His resume was in stark contrast to Huntsman who, twice elected as governor, had served different administrations as U.S. ambassador to Russia, China and Singapore. He also tried his hand at presidential politics in a short-lived run for the 2012 GOP nomination. The Huntsman name has been revered because of the chemical business, cancer foundation and numerous philanthropic efforts established by the candidate’s late father, Jon Huntsman Sr.

Throughout the race, Cox has portrayed the matchup between him and Huntsman as the biblical David vs. Goliath fight, describing himself as the little guy up against the former Utah governor’s wealth and prestigious surname. Public opinion polling showed Huntsman and Cox swapping first and second places at various points in the race.

Cox ultimately built his lead with both Wasatch Front counties and the more rural jurisdictions that he catered to during his John Deere-themed campaign, while Huntsman was more popular in the state’s urban population centers.

Cox visited all 248 cities and towns in the state as part of his run for governor — a feat he said no statewide candidate had ever before accomplished. He also won the nomination at the state Republican Party Convention and was the first candidate to gather the 28,000 signatures needed to earn a spot on the primary election ballot.

While Huntsman was popular as governor during his previous service and among more moderate and progressive party switchers in this primary election, those voters ultimately didn’t offer enough momentum to defend against Cox’s statewide strategy.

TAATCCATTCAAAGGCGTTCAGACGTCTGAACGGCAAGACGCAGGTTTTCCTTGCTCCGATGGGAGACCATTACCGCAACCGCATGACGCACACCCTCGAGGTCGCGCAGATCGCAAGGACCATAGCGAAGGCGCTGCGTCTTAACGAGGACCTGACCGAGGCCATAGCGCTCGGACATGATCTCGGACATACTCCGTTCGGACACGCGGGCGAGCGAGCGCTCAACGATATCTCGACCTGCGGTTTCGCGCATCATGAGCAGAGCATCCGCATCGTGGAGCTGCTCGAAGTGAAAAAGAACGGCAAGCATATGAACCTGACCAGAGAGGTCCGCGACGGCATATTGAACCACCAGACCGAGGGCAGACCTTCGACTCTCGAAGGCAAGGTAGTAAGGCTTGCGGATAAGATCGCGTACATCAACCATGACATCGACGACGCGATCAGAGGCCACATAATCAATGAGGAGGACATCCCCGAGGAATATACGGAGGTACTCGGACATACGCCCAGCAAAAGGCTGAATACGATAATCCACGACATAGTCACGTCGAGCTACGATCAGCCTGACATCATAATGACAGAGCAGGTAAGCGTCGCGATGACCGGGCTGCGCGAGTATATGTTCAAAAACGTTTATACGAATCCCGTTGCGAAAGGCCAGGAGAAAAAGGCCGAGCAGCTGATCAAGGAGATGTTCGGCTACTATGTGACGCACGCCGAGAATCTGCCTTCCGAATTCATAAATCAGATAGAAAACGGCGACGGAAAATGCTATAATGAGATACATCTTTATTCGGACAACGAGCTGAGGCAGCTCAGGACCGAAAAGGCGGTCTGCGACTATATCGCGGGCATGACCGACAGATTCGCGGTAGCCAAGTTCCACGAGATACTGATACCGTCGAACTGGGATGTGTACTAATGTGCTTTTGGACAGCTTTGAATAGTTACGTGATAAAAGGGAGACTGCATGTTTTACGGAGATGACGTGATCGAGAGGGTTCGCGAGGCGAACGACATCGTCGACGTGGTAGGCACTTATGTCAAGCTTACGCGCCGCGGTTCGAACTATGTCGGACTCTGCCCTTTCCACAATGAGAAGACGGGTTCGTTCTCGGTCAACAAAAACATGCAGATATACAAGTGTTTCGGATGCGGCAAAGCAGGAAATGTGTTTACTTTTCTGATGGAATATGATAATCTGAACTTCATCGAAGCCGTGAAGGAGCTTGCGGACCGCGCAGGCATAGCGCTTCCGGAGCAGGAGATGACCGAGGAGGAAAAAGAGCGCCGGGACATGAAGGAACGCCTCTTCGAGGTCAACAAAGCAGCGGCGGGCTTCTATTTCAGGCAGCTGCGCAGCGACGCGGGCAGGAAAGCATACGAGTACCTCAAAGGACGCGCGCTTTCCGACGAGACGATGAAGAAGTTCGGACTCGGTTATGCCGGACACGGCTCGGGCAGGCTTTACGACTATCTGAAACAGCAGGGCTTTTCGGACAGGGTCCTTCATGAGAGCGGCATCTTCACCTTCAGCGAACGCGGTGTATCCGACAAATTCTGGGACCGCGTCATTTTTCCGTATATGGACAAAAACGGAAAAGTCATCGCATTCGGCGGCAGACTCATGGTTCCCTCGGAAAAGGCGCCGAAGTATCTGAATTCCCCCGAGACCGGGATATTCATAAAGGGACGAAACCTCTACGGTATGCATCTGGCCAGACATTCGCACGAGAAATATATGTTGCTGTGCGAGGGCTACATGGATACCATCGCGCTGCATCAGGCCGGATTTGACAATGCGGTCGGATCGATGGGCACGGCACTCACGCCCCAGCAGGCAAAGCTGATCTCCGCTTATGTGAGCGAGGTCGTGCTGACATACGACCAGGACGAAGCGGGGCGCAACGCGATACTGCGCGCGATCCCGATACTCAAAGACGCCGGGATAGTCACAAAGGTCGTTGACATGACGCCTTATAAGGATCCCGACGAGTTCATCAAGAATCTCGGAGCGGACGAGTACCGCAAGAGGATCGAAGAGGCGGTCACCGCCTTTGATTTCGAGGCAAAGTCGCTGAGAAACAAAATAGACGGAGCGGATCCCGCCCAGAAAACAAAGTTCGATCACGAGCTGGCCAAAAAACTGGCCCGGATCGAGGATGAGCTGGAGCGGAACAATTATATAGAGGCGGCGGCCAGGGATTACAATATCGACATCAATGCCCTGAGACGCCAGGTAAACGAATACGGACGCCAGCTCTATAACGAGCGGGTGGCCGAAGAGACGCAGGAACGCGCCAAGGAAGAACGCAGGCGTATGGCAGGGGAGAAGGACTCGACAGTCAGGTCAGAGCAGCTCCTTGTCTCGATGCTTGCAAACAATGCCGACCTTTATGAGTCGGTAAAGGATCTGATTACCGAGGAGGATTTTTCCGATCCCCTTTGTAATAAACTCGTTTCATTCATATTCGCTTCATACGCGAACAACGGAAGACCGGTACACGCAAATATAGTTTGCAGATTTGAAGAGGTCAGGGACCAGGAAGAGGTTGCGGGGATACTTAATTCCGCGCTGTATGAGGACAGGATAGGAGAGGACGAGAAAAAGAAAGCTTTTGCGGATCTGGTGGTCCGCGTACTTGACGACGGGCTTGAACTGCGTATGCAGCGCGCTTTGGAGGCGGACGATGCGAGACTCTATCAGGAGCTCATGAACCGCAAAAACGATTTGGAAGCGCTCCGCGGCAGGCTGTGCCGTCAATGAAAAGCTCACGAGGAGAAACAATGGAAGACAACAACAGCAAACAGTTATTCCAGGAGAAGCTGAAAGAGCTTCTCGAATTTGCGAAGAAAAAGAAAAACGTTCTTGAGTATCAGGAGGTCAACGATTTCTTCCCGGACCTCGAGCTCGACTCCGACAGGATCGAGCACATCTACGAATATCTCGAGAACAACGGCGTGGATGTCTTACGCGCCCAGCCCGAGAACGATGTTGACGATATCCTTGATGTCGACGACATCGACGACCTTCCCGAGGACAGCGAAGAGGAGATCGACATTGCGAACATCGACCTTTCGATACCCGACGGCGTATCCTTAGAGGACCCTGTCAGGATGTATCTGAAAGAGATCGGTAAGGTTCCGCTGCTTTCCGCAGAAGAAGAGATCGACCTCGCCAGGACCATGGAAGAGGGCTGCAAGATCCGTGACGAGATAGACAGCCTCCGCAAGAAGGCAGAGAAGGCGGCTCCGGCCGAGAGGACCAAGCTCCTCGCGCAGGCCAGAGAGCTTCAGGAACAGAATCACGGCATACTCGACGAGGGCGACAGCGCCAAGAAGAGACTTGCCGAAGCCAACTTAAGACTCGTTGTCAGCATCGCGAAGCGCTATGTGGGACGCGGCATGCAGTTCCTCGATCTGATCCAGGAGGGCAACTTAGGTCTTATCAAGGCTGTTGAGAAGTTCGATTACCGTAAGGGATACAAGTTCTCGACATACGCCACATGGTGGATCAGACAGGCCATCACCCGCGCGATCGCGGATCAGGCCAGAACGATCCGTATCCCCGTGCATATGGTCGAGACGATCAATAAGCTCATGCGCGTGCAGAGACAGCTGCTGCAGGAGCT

He also had to fend off criticisms from his opponents, who have made an issue of his decision to leave the state to work in the Obama administration and worried that he may use the governor’s office to wait for his next high-profile national or international opportunity. Huntsman assured he had no desire or intention to take another federal post.

New vote totals released Monday showed Cox’s lead over Huntsman diminished slightly, with the two candidates currently separated by a little more than 9,100 votes. On Thursday, that gap was about 1,800 votes bigger, with Cox leading by a margin of 10,900 votes.

The updated results added 27,700 more ballots to the overall totals in the GOP primary and included results from Box Elder, Davis, Salt Lake, Sanpete, Tooele, Utah and Weber counties. Cox has brought in 36% of the vote to Huntsman’s 35%.

Former House Speaker Greg Hughes and former state GOP Chairman Thomas Wright, both of whom have conceded defeat, have respectively captured 21% and 8% of the current count.